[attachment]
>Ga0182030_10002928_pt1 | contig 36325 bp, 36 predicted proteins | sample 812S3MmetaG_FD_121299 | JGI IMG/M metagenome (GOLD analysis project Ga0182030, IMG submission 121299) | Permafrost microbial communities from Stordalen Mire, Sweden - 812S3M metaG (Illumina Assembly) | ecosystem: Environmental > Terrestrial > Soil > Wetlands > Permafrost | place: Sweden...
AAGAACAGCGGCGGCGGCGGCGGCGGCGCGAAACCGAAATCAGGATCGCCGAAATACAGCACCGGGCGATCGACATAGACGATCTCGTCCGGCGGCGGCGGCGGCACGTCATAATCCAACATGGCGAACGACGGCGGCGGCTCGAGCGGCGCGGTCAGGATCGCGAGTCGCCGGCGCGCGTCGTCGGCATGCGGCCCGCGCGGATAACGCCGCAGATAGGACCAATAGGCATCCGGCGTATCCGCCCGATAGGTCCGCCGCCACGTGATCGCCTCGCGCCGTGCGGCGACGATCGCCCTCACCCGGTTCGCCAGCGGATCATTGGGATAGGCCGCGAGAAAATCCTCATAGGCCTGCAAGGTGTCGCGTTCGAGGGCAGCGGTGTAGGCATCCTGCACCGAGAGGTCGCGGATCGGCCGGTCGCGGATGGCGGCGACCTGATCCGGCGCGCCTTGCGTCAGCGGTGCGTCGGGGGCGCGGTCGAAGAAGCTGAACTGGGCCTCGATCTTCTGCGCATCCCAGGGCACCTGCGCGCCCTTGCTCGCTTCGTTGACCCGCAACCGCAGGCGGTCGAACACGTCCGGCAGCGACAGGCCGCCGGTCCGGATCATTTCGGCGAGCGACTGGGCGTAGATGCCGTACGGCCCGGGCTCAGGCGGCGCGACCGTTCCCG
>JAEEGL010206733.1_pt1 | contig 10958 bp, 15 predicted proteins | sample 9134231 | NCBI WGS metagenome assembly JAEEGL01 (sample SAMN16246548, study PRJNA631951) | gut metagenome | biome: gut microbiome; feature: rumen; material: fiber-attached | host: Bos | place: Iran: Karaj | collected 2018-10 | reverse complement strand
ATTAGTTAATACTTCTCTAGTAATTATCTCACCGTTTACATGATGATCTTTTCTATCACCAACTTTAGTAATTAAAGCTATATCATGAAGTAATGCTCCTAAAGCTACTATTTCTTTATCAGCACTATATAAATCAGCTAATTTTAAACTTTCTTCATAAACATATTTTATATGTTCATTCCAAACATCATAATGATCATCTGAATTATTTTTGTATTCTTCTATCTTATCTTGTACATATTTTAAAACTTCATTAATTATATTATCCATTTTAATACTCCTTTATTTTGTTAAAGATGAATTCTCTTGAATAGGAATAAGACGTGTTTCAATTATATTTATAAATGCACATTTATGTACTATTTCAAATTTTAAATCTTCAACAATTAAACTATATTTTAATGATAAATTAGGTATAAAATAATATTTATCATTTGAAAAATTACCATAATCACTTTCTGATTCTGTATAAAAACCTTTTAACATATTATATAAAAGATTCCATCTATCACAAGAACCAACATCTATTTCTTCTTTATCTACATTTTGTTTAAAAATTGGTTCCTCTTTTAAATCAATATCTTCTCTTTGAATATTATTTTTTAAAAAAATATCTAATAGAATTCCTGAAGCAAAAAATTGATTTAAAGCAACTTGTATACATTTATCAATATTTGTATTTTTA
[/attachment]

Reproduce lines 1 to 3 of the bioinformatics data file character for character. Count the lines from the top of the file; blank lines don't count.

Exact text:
>Ga0182030_10002928_pt1 | contig 36325 bp, 36 predicted proteins | sample 812S3MmetaG_FD_121299 | JGI IMG/M metagenome (GOLD analysis project Ga0182030, IMG submission 121299) | Permafrost microbial communities from Stordalen Mire, Sweden - 812S3M metaG (Illumina Assembly) | ecosystem: Environmental > Terrestrial > Soil > Wetlands > Permafrost | place: Sweden...
AAGAACAGCGGCGGCGGCGGCGGCGGCGCGAAACCGAAATCAGGATCGCCGAAATACAGCACCGGGCGATCGACATAGACGATCTCGTCCGGCGGCGGCGGCGGCACGTCATAATCCAACATGGCGAACGACGGCGGCGGCTCGAGCGGCGCGGTCAGGATCGCGAGTCGCCGGCGCGCGTCGTCGGCATGCGGCCCGCGCGGATAACGCCGCAGATAGGACCAATAGGCATCCGGCGTATCCGCCCGATAGGTCCGCCGCCACGTGATCGCCTCGCGCCGTGCGGCGACGATCGCCCTCACCCGGTTCGCCAGCGGATCATTGGGATAGGCCGCGAGAAAATCCTCATAGGCCTGCAAGGTGTCGCGTTCGAGGGCAGCGGTGTAGGCATCCTGCACCGAGAGGTCGCGGATCGGCCGGTCGCGGATGGCGGCGACCTGATCCGGCGCGCCTTGCGTCAGCGGTGCGTCGGGGGCGCGGTCGAAGAAGCTGAACTGGGCCTCGATCTTCTGCGCATCCCAGGGCACCTGCGCGCCCTTGCTCGCTTCGTTGACCCGCAACCGCAGGCGGTCGAACACGTCCGGCAGCGACAGGCCGCCGGTCCGGATCATTTCGGCGAGCGACTGGGCGTAGATGCCGTACGGCCCGGGCTCAGGCGGCGCGACCGTTCCCG
>JAEEGL010206733.1_pt1 | contig 10958 bp, 15 predicted proteins | sample 9134231 | NCBI WGS metagenome assembly JAEEGL01 (sample SAMN16246548, study PRJNA631951) | gut metagenome | biome: gut microbiome; feature: rumen; material: fiber-attached | host: Bos | place: Iran: Karaj | collected 2018-10 | reverse complement strand